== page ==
Two women engage in battle against plastic

Arul Priya and Geetha Indravel say they started Nammaboomi to put an end to the throwaway culture

March 07, 2015 06:23 pm | Updated 06:23 pm IST

Founders Arul Priya and Geetha, Nammabhoomi, which produces eco friendly products, at Mettukuppam, Vanagaram, in Chennai . Photo: R. Ravindran

Founders Arul Priya and Geetha, Nammabhoomi, which produces eco friendly products, at Mettukuppam, Vanagaram, in Chennai . Photo: R. Ravindran

Arul Priya and Geetha Indravel want to put an end to the throwaway culture through their enterprise Nammaboomi which manufactures and sells environment-friendly products. They claim that Nammaboomi’s products can be an alternative to thermocol and aluminium foil containers which are widely used in parcelling foods and for functions and parties. “Once, I attended a seminar and the photograph of a carcass of a cow lying in a landfill was shown, to explain to us the disastrous effects of plastic products on our lives. This photo and the seminar as a whole had an impact on me. I wanted to do something. I started campaigning in a small way advising people I knew to carry cloth bags, use steel plates and tumblers,” says Arul Priya, a resident of MRC Nagar.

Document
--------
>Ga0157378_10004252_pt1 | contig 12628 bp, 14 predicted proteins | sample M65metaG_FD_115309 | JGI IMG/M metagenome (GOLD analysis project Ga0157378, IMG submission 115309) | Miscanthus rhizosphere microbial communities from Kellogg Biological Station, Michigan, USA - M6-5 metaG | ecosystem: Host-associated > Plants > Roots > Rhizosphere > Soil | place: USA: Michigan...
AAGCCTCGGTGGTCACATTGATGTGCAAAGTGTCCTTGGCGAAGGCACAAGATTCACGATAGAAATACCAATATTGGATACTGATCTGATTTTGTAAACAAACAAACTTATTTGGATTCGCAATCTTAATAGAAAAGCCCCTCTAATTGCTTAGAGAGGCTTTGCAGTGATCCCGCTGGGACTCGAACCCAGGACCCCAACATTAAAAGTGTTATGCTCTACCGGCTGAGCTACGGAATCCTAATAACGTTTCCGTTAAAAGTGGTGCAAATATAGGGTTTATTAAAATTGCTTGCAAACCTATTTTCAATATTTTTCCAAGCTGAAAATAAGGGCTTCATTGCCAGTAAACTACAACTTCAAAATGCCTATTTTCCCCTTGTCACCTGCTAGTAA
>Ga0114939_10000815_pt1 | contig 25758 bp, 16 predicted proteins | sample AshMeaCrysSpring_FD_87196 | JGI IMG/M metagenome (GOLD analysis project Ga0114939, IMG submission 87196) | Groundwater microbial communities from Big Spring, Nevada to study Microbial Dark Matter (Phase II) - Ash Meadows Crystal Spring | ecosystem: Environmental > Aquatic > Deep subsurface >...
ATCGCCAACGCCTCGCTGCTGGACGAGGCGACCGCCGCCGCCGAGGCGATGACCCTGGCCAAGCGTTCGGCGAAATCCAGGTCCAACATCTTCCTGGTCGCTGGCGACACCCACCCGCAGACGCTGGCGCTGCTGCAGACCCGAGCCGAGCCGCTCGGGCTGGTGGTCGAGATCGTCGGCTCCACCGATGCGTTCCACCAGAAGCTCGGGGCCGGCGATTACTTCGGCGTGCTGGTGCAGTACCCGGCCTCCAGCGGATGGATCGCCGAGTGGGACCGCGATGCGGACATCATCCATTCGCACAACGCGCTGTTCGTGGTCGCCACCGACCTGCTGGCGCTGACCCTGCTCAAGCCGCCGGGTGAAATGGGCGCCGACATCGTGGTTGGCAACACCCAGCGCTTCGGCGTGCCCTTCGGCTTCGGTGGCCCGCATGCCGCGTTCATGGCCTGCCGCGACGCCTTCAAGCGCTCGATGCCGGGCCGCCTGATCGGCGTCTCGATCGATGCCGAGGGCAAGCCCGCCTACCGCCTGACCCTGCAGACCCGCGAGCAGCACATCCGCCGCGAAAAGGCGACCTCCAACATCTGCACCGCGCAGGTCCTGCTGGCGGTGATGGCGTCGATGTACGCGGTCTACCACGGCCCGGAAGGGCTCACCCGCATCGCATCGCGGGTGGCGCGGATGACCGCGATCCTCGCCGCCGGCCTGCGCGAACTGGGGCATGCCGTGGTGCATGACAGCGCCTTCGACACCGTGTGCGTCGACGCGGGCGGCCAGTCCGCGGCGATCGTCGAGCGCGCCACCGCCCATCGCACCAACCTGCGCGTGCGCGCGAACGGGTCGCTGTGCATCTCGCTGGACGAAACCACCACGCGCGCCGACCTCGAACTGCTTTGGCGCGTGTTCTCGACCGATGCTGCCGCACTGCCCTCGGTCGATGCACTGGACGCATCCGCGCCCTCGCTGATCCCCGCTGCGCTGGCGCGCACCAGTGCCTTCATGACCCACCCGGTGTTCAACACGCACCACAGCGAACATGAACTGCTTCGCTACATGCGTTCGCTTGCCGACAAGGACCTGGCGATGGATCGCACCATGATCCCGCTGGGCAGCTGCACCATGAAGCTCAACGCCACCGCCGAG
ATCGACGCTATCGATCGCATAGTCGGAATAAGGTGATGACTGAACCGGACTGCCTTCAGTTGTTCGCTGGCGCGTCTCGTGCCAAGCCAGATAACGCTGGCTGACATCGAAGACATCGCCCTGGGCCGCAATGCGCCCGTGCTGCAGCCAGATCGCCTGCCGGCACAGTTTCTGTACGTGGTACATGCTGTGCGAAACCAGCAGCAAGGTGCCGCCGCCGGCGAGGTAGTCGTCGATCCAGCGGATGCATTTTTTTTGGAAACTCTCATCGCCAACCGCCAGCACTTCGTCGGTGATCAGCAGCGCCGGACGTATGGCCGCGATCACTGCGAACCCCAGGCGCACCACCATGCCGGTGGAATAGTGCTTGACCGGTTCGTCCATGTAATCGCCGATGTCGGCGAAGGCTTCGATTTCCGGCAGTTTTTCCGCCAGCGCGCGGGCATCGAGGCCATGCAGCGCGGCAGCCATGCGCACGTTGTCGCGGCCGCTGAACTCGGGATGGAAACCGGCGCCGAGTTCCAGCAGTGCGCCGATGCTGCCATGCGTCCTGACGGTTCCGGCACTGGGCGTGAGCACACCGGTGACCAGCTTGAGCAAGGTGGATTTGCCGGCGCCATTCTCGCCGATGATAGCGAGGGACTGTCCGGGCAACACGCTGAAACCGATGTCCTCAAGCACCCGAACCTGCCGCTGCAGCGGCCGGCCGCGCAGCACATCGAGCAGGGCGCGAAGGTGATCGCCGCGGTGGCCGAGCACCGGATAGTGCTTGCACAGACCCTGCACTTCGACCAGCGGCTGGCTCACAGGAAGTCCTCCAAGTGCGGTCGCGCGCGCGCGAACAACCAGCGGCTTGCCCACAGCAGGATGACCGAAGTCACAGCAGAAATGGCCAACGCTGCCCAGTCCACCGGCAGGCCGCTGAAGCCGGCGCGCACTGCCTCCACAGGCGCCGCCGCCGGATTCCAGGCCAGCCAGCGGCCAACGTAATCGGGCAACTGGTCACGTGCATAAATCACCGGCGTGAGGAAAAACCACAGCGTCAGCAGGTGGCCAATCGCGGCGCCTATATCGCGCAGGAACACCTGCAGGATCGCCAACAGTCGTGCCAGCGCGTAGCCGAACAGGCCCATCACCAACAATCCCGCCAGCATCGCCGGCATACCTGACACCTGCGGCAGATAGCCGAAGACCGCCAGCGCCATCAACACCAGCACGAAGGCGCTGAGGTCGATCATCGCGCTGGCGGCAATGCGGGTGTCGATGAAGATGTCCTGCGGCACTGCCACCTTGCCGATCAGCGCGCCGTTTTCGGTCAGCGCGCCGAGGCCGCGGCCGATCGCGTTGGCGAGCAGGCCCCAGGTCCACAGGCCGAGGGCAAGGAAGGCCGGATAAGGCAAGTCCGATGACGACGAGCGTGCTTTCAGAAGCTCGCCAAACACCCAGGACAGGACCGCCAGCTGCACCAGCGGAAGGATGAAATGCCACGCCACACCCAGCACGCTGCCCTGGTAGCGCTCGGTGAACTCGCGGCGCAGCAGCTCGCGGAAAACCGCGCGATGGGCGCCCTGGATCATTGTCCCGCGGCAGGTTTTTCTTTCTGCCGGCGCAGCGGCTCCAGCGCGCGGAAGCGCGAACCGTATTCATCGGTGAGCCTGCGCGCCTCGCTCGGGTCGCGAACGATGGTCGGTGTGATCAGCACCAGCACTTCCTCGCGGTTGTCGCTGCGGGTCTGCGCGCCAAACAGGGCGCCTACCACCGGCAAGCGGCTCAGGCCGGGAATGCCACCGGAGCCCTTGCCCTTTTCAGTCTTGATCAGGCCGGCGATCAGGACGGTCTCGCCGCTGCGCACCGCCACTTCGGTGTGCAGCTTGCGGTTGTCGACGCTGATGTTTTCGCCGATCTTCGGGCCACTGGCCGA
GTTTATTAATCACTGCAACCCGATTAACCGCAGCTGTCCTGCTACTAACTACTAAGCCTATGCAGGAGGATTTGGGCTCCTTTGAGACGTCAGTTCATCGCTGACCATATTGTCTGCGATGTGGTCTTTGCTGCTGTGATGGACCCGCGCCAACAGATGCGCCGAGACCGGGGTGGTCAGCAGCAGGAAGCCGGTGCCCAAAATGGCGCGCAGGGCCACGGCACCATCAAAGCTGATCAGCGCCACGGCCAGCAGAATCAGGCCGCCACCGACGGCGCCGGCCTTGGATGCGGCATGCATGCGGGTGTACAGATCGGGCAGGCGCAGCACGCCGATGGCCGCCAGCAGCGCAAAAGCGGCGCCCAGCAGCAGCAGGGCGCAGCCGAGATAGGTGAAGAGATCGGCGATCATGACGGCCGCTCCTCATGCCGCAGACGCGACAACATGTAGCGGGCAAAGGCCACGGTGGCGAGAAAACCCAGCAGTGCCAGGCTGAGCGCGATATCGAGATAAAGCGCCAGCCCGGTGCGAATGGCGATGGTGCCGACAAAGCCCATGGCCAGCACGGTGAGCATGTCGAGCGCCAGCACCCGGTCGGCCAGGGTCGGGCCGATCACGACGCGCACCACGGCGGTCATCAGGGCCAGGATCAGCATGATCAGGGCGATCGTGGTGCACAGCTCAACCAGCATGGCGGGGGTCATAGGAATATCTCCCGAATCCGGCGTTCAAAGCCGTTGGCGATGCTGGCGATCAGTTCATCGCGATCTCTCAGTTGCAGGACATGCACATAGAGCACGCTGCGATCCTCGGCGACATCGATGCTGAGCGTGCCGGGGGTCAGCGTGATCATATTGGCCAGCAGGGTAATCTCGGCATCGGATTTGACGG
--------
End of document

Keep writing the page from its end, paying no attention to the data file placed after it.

Arul Priya also thought of becoming a blog writer on environmental issues, especially on the hazards of using plastic. Realising there was a a lot of literature on the subject, she gave up the idea. She settled on starting an enterprise which would manufacture environment-friendly products. Arul Priya came to know about Geetha Indravel during a campaign. Geetha aspired to become an entrepreneur, running an enterprise that would benefit society. She also decided on making environment-friendly products. The two founded Nammaboomi in August 2014.

Besides palm plates and bags made of cloth, paper and jute, Nammaboomi also has pencils and paper which are recycled products. Another interesting product is edible spoons made from corn kernels.

“Our pencils are an alternative to wooden pencils. Trees were not felled to make these pencils. They were made from newspapers,” says Arul Priya. At present, Nammaboomi is working on developing tumblers and parcel boxes. For details, call Arul Priya at 98408 94992

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